ANDRE AGASSI: (Laughs) you know, I think there is probably a less shot of me going up to them then of them helping me with anything, put it that way.

Q. When did you start to become friendly with John?

ANDRE AGASSI: I'd have to say right around maybe '92 when we were on the same Davis Cup team. Yeah, somewhere around that year.

Q. When you help people like Roddick, do you wait for them to come to you to ask or do you just volunteer it?

ANDRE AGASSI: Sometimes I can't help myself. I practiced with him so there is a lot of opportunities to talk about a few things. You can always tell when a guy is willing to work hard and willing to kind of do what is necessary to get better. Andy is a good worker and certainly a good kid so I have had many opportunities to discuss his game with him and I think it just continues or doesn't continue based on how those interactions play out.

Q. Can you set up the semifinal against Patrick? Obviously it is almost like you and against Pete, serve and volley, classic dual against your all-court game?

ANDRE AGASSI: I think it's a great matchup between me and Pat. I think it's a really enjoyable matchup for the sake of all the different ways you can play this great sport. It is an opportunity to see the best in their fields, me on the baseline, him at the net. I mean, he is one of the best athletes in serve and volleyers the game has ever known. I just think it is real enjoyable for a crowd to watch how those dynamics play out. He is a great competitor and we have had some real good matches.

Q. You found yourself in a bit of trouble in Australia against him. But it seemed like your conditioning really won it out for you there. That has been another advantage here do you feel?

ANDRE AGASSI: I don't know. It's different two out of three than it is that three out of five. Plus the windy conditions. You know, sometimes points end a little quicker than either of you might want them to. I am going to have to be playing well and picking up the ball early, and hitting my game quick. Three out of five always allows me to relax into my game a little bit more. Because it is such a long ways to the finishline that it is easy not to worry so much about the start. But with playing Pat two out of 3 somewhere like this, I mean, the guy can just jump all over you like he did against Federer in his last match. That I can't afford to happen.

Q. People talk about your conditioning being such a key to this recent run of great success that you have but others really say it is your attitude, your eagerness, you're willingness to go out there and pay the price. I know you are not Pete Sampras. But you have seen him play; you have known him for a long, long time. Do you think Pete in his gut has that eagerness, that desire to willingness to pay the price still?

ANDRE AGASSI: Well, he is-- obviously what he has done has worked for him for many years. It is my belief that just because something works for you at one stage of your career my experience tells me that it doesn't always work. You have got to be willing to change how you go about things. I don't know what he is doing or what he is not doing. I can assure you that you can't stick with one formula for 15 years. Your body changes, your mind changes and the game changes. I think one of the things that I have managed to do is to develop myself with the game, but also make adjustments to the needs that my body is asked of me and my mind is asked of me. I can't play as much as I used to, for example. It is hard for me to mentally do it because I pour so much into it when I do do it. Physically I have to watch out for how much I am playing. Where my recovery time is and where my preparation time is. This is just a balancing act that has to happen. Only experience really can teach you that. I am sure Pete has learned a few things.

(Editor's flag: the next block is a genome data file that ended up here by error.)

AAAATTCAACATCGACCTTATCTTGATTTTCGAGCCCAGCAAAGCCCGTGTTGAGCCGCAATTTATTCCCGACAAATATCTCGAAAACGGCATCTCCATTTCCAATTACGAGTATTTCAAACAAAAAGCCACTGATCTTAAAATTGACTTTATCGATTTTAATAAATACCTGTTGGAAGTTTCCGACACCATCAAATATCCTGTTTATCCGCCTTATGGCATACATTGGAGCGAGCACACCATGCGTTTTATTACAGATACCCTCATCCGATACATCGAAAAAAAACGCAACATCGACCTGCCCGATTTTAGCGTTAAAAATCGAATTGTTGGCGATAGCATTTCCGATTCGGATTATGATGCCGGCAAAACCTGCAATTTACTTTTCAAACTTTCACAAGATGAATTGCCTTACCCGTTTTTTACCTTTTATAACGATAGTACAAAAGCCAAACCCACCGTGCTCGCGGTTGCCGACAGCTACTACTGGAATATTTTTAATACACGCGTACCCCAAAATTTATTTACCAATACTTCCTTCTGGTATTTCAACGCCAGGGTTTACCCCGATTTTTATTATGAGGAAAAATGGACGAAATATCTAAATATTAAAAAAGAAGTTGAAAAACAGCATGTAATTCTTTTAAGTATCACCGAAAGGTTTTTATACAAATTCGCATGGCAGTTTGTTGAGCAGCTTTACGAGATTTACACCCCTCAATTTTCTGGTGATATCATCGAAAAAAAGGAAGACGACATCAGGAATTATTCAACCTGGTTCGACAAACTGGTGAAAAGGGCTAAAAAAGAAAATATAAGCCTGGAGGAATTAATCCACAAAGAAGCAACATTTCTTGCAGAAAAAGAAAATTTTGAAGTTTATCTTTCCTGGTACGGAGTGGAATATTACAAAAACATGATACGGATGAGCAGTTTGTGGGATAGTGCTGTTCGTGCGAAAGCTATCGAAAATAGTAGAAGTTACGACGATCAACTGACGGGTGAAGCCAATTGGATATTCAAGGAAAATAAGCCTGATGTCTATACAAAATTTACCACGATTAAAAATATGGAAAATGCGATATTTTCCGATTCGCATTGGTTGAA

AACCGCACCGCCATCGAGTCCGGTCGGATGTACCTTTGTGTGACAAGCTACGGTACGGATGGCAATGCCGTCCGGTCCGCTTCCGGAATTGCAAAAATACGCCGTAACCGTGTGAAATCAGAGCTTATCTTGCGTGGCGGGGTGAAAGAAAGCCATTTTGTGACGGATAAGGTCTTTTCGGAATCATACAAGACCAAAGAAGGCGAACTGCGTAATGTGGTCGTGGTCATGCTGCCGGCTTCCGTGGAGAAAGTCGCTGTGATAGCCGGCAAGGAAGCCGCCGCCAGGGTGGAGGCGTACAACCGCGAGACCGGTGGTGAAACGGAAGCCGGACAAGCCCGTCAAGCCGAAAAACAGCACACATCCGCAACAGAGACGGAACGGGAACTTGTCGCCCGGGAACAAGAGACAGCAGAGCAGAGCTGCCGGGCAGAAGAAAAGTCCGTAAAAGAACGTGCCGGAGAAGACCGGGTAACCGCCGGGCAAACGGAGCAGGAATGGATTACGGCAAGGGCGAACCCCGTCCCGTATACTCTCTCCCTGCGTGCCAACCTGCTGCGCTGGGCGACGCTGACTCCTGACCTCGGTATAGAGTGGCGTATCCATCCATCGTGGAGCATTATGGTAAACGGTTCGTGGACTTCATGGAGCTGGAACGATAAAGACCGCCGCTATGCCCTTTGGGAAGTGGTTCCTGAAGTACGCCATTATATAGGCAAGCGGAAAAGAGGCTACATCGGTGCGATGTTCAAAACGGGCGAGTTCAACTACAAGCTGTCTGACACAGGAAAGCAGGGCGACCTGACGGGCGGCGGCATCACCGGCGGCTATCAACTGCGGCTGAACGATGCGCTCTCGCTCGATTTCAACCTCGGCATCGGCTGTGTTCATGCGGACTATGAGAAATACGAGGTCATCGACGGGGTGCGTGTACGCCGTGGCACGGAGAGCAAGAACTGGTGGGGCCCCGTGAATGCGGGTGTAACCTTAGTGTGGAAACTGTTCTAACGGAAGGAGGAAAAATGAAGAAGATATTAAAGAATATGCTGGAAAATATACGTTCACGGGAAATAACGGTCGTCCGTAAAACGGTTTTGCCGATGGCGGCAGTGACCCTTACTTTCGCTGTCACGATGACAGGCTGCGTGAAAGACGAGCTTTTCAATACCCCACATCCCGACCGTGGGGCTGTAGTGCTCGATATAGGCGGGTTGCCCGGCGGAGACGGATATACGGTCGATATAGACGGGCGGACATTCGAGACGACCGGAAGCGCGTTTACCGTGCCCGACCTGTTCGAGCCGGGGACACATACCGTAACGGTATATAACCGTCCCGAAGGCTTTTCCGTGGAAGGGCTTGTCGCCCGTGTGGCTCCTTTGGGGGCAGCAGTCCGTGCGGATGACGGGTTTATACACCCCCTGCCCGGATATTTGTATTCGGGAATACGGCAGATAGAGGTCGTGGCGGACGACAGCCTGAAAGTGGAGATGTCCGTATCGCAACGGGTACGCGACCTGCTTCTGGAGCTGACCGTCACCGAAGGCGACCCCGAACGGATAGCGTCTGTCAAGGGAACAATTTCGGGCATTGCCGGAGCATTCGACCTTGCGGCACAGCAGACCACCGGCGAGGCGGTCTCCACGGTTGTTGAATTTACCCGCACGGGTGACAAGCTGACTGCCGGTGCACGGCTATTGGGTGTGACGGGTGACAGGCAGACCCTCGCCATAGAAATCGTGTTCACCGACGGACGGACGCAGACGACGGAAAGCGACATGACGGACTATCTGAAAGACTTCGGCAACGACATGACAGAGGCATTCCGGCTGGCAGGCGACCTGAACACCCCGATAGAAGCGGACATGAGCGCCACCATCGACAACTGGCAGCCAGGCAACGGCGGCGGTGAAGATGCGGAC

Q. Do you think -- Pete said he is happy in L.A. but do you think always being in that environment, do you think that can hurt him in any way?

ANDRE AGASSI: What, L.A. environment?

Q. Living in L.A.?

ANDRE AGASSI: I mean, I don't know if it has to do with where you live.

Q. Pat Rafter's second serve, the kick serve, is that one of his major weapons that you have to kind of conquer tomorrow?

ANDRE AGASSI: Yeah, I hope I get a lot of opportunities to look at his second serve. But I have to say that his advantage with the serve is that you know, like Edberg except a little bit harder, he has great racket speed, he can hit a big serve 114, 116 but with a lot of kick on it. That gives him time to get in and that gives him a high percentage, especially in windy conditions. With the ball moving around out there as it is, it is going to be that much more difficult to handle his kick. You know, he is just -- he is just a great server of the ball, great volleyer of the ball and a phenomenal athlete. Those combinations make for me to have to hit my shots very accurately tomorrow.

Q. Do you think he is playing as well as the U.S. open runs in 1997 and 1998?

ANDRE AGASSI: I think he has been playing great. I watched him obviously in Australia a lot, and even last week at Palm Springs. I thought it was unfortunate for him to not have won that match against Pete. This week he is playing great again. Yeah, this is I think some of his best tennis. I think it is only getting better too because set kind of guy that gets a lot better with matches.

Q. With John McEnroe do you feel there is much you have in common with him? Obviously you guys have bonded somewhat.

ANDRE AGASSI: You know, I mean, I guess we have life in common. We are just trying to go through it.